It’s the opportunity and access to resources to manage your career to which I’m referring to. There are simply just more of them at a Big 4. Doesn’t mean you can’t get the same experience, but it’ll be tougher or higher risk that you won’t be able to. Which is my main point above…

          /rant.

          • Why Can’t I Post as a Guest?

            Yes, I am a Big 4 tax manager. Interned at a one man shop, started at one of the firms that claims 5th largest & moved up to the majors after making senior.

            While you may have gotten to work on all of those types of clients, that is not typical Big 4 experience. It is also not the Big 4 model. Big 4 audit prefers clients with $200M+ market cap that pay over $250k in fees. In many ways, this drives the tax practice, as much of the tax consulting comes from information discovered while auditing tax provisions.

            At Big 4, unless you are a national office partner, there is always someone above that has to sign off on your decisions. Processes are standardized. You are selling the brand. At a smaller firm, you are selling yourself. You will likely be the final say on advice given to the client.

            Big 4 hubris bothers me. You may work on more complex transactions, but I once worked for a guy who worked 3 months a year & made 250k. He did it by helping local businesses. No matter how diverse your Big 4 experience is, you will not be helping a local painter file payroll tax returns. Big 4 does not open ALL doors. It only opens BIG doors.

            • “Yes, I am a Big 4 tax manager”

              Dude…this conversation is pointless if we’re talking tax…I meant audit.

              “No matter how diverse your Big 4 experience is, you will not be helping a local painter file payroll tax returns.”

              Look, I agree with you. But I think it’s implied when we compare Big 4 to “other” firms, that we’re talking about large regional or national firms; Not local or small to medium regional firms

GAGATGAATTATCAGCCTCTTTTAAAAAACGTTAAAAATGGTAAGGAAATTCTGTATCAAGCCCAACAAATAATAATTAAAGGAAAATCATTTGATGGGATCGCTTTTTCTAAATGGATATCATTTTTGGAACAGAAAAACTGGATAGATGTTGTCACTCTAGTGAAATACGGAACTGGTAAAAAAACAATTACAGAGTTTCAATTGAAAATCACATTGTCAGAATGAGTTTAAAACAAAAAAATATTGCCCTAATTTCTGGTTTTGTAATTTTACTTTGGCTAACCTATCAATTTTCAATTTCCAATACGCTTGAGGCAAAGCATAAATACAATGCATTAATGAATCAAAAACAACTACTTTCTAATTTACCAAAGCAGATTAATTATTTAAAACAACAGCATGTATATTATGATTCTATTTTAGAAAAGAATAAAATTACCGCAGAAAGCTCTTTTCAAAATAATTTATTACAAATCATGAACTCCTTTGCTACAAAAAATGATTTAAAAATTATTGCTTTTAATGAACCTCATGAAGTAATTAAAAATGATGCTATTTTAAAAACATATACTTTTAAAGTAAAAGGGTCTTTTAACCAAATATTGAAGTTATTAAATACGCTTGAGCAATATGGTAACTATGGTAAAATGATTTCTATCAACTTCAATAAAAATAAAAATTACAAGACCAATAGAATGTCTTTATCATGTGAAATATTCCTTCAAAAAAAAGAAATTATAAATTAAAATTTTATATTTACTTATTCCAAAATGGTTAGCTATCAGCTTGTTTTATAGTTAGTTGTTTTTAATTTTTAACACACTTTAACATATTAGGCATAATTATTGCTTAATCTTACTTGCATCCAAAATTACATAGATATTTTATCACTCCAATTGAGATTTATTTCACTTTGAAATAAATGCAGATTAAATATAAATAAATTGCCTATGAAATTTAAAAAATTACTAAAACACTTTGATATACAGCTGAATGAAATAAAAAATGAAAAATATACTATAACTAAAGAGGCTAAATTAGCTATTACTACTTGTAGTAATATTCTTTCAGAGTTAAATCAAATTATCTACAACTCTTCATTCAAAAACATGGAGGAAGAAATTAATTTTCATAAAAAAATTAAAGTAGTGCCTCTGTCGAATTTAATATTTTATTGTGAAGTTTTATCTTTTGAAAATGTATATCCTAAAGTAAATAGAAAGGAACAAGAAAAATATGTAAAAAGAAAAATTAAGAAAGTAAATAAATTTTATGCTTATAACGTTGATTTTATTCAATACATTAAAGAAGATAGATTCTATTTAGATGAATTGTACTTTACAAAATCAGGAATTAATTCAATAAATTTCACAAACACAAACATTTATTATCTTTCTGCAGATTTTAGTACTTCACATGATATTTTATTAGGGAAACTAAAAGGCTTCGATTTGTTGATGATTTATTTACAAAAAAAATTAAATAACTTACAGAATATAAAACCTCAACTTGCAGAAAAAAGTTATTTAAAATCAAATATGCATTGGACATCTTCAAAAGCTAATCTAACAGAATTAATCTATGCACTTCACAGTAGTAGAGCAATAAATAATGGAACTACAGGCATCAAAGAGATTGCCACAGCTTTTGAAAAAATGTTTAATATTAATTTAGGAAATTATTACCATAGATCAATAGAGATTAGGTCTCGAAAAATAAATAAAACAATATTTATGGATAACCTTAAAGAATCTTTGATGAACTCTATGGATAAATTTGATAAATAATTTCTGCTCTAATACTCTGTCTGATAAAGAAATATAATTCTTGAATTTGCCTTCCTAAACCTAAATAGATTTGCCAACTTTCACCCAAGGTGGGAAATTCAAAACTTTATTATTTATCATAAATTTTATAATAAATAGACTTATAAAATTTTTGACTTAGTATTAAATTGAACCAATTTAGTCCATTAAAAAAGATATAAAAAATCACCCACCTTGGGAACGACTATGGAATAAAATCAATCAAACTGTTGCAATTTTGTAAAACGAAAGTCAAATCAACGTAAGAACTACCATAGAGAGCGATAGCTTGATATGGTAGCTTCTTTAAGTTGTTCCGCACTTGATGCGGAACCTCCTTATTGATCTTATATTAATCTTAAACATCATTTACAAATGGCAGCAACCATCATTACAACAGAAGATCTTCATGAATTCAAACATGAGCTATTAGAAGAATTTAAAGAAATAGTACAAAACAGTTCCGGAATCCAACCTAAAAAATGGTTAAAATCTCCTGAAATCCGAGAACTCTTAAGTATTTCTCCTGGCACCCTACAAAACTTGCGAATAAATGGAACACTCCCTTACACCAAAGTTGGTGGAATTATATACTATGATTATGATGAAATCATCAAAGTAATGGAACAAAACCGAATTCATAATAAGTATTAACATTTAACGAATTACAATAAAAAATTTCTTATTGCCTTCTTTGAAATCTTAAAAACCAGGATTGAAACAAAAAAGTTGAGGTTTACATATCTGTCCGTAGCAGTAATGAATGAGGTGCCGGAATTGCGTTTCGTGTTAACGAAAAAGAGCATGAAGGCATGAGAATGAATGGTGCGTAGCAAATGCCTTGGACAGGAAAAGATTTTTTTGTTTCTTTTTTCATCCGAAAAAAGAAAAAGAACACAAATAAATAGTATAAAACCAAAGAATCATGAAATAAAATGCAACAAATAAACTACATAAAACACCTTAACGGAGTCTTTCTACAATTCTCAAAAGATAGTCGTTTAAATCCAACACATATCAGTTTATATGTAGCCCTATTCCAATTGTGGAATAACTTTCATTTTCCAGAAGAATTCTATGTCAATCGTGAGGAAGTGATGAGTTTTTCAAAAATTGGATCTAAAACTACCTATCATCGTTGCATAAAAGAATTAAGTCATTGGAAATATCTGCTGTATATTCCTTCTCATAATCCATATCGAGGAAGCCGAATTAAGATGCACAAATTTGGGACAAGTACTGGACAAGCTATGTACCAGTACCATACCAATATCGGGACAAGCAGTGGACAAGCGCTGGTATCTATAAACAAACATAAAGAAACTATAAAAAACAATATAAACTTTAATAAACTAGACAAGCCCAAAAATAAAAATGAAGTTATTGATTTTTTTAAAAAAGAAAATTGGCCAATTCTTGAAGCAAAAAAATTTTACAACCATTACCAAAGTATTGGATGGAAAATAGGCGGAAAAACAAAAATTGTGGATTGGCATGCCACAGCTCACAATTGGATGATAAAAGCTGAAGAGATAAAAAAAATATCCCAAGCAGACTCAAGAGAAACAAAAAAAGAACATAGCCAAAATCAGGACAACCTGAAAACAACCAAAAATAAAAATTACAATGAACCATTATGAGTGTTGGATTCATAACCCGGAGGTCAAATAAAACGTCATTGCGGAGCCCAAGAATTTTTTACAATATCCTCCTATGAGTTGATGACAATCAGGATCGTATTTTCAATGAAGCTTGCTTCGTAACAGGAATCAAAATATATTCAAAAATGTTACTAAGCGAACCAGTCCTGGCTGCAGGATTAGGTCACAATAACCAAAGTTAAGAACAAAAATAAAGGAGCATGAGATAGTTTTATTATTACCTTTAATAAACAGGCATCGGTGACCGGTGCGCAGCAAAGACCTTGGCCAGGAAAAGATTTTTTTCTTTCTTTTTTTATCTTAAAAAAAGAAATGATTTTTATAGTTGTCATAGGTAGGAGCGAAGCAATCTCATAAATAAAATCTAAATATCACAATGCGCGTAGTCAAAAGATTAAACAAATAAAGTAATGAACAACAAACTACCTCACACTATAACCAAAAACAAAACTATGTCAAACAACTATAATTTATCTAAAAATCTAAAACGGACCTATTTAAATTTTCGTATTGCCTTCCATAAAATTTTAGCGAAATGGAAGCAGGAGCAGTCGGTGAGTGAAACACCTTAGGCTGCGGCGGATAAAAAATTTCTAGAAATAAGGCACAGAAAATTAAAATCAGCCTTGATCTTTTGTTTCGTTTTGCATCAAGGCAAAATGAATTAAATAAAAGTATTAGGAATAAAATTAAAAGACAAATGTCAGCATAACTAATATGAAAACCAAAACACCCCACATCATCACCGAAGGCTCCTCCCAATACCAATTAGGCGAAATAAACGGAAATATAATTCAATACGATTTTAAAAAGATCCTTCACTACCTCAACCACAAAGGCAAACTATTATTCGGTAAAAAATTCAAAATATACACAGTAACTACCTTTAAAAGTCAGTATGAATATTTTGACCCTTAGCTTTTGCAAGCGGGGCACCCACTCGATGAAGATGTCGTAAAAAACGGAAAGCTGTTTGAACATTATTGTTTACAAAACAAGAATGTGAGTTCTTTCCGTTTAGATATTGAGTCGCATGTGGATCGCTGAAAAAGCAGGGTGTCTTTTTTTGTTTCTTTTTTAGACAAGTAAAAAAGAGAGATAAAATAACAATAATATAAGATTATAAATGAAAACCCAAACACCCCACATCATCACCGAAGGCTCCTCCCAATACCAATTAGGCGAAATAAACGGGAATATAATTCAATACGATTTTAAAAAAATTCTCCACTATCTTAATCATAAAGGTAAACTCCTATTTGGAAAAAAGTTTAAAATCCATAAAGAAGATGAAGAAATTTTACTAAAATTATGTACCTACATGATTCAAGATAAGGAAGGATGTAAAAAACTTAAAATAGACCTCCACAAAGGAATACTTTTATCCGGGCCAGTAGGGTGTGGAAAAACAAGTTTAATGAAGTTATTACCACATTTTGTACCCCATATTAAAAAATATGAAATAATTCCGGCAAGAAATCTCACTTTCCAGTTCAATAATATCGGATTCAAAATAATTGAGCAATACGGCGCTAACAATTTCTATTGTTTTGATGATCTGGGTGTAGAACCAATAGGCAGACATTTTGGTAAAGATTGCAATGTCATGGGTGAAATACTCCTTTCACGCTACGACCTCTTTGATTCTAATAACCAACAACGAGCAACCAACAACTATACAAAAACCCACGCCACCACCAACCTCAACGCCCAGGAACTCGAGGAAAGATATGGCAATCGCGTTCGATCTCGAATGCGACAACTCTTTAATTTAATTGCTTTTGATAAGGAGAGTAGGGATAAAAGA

But you made good points. Obviously, if you want that type of interaction with the type of clients you describe, then yes, big 4 is not superior. In fact, I’d argue Big 4 is actually a very bad decision if that’s what the end goal is.

    • Good list Amber. Although, I’ll say #2 on the “why you should accept” is a bit of a stretch. Auditors are most definitely underpaid relative to industry peers.

    • BasisPoints

      Because we don’t upvote our own comments 😉

    • McValue Meal Audit

      If you want a career in finance or accounting, I would 100% say go to a big 4 or large national firm. Even if you just do two years, you will learn a lot and have a nice base for your next job.

    • Big4Veteran

      All of Amber’s reasons for declining the offer are stupid. If you are a college senior that is majoring in accounting and have received an offer from a large accounting firm, its a little fucking late in the game to be deciding that you don’t want to do accounting. By this point you’ve probably racked up a pretty decent amount of debt, and you don’t have many opportunities to find a job outside of accounting that will pay even close to what a large accounting firm will.